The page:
[Python-Dev] Re: SET_LINENO killer
Mon, 19 Aug 2002 00:15:12 -0400
> This makes no sense; after you've commented out the trace stuff, the
> only difference left is that the switch is smaller!
When things like this don't make sense, it just means we're naive <wink>.
The eval loop overwhelms most optimizers via a crushing overload of "too
many" variables and "too many" basic blocks connected via a complex
topology, and compiler optimization phases are in the business of using
(mostly) linear-time heuristics to solve exponential-time optimization
problems. IOW, the performance of the eval loop is as touchy as a
heterosexual sailor coming off 2 years at sea, and there's no predicting
what minor changes will do to speed. This has been observed repeatedly by
everyone who has tried to speed it, across many platforms, and across a
decade of staring at it: the eval loop is in unstable equilibrium on its
In the limit, the eval loop "should be" a little slower now under -O, just
because we've added another test + taken-branch to the normal path. From
that POV, your
> FWIW gcc makes my patch a small win even with -O.
is as much "a mystery" as why MSVC 6 hates it.
> Actually, there are some other changes, like always updating f->f_lasti,
> and allocating 8 more bytes on the stack. Does commenting out the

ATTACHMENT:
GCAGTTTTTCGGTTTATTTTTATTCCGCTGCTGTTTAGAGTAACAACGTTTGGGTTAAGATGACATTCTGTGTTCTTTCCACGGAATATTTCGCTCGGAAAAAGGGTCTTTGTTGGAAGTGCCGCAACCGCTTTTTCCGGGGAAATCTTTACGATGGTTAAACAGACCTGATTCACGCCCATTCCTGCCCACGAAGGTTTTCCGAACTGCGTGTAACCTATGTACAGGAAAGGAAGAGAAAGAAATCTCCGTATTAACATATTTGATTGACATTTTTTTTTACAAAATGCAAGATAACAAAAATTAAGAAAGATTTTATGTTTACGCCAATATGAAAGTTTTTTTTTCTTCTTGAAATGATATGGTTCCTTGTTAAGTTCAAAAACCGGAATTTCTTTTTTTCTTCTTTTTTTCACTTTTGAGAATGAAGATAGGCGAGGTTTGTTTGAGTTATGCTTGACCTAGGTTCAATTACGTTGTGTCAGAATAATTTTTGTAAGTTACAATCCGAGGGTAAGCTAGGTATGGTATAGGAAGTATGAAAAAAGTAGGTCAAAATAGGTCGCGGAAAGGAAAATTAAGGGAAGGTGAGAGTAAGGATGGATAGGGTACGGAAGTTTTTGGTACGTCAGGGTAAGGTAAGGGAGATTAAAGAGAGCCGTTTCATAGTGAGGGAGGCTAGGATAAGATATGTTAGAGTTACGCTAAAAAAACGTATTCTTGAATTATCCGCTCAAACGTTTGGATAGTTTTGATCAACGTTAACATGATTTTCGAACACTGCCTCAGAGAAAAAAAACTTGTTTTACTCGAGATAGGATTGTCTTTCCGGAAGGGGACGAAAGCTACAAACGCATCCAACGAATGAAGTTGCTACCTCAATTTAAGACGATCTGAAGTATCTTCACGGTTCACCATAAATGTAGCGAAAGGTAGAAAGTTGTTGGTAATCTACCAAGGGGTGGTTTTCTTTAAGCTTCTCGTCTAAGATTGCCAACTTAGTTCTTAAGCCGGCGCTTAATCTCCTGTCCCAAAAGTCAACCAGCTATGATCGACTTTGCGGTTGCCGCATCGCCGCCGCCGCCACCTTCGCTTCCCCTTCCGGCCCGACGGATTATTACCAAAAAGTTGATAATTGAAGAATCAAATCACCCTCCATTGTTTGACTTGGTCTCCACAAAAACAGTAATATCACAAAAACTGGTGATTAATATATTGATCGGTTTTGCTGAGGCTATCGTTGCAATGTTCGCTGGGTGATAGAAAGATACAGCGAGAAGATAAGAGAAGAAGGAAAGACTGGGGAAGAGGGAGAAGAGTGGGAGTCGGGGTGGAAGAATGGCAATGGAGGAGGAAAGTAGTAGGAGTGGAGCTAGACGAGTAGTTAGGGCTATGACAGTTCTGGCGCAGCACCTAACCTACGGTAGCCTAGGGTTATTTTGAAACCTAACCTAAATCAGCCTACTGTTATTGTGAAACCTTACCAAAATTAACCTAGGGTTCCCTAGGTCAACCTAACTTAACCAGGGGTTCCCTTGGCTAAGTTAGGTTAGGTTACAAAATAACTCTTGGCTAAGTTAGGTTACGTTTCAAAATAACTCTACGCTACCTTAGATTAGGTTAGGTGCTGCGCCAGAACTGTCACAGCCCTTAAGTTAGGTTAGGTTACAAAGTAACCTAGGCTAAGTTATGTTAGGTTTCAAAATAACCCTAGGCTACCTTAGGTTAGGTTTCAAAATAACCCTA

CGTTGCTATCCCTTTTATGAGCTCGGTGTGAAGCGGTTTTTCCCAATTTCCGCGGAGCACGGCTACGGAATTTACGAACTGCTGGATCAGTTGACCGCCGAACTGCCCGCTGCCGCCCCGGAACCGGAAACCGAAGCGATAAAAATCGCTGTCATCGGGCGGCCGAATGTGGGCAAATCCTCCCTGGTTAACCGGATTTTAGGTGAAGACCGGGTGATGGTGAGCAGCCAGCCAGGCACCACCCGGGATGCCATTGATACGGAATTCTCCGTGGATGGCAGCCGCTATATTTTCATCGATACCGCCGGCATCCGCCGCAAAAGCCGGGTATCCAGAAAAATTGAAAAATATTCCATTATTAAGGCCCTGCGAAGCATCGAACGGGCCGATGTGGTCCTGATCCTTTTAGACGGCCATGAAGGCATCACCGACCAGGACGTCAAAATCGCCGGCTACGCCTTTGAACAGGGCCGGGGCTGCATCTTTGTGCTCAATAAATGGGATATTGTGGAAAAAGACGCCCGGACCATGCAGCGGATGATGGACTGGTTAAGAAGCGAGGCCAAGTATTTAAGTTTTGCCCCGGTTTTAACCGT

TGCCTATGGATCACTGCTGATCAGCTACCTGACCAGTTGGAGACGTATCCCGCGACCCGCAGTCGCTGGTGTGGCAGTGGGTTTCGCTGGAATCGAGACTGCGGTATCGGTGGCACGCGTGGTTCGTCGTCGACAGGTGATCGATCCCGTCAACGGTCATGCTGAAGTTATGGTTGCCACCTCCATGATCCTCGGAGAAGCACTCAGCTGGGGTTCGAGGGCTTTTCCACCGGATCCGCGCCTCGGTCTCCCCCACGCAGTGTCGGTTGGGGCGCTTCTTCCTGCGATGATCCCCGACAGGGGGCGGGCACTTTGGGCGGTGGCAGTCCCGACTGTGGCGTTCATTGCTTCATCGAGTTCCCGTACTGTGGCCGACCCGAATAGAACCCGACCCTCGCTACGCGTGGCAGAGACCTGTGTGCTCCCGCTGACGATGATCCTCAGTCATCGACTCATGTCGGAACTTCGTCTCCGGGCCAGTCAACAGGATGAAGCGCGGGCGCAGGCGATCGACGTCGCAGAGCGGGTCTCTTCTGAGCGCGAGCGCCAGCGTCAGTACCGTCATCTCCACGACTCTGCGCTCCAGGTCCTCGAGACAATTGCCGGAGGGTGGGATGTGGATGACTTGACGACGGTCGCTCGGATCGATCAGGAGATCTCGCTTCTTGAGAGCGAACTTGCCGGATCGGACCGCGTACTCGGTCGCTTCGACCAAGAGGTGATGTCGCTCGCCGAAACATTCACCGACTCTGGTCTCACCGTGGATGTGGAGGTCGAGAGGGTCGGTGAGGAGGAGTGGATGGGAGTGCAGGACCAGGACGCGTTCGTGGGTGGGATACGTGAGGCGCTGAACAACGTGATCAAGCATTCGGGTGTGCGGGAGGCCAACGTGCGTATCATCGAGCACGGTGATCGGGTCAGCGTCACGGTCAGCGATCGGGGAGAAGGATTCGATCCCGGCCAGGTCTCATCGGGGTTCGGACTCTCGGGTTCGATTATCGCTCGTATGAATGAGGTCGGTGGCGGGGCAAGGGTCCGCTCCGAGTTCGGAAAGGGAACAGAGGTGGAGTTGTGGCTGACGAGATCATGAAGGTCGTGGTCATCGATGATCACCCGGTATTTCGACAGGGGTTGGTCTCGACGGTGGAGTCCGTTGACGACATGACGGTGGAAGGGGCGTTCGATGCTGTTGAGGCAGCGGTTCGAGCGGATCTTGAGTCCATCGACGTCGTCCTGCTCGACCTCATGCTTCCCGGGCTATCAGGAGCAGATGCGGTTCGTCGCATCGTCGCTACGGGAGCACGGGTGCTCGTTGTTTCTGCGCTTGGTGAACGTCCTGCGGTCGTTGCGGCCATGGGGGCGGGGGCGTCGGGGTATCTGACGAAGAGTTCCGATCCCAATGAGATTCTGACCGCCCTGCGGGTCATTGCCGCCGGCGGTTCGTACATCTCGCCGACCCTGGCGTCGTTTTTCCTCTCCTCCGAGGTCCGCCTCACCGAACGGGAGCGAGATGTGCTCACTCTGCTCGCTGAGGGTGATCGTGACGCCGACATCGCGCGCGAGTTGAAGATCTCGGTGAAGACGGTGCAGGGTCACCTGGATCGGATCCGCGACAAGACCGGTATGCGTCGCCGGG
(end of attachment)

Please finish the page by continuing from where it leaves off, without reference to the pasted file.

> definition of instr_lb & instr_ub make any difference?
I'll try that on Tuesday, but don't hold your breath. It could be that I
can get back all the loss by declaring tstate volatile -- or doing any other
random thing <wink>.
> Does reading assembly give any clues? Not that I'd really expect
> anyone to read all of the main loop...
I will if it's important, but a good HW simulator is a better tool for this
kind of thing, and in any case I doubt I can make enough time to do what
would be needed to address this for real.
> I'm baffled.
Join the club -- we've held this invitation open for you for years <wink>.
> Perhaps you can put SET_LINENO back in for the Windows build
> <1e-6 wink>.
If it's an unfortunate I-cache conflict among heavily-hit code addresses
(something a good HW simulator can tell you), that could actually solve it!
Then anything that manages to move one of the colliding code chunks to a
different address could yield "a mysterious speedup". These mysteries are
only irritating when they work against you <wink>.
relax-be-happy-ly y'rs - tim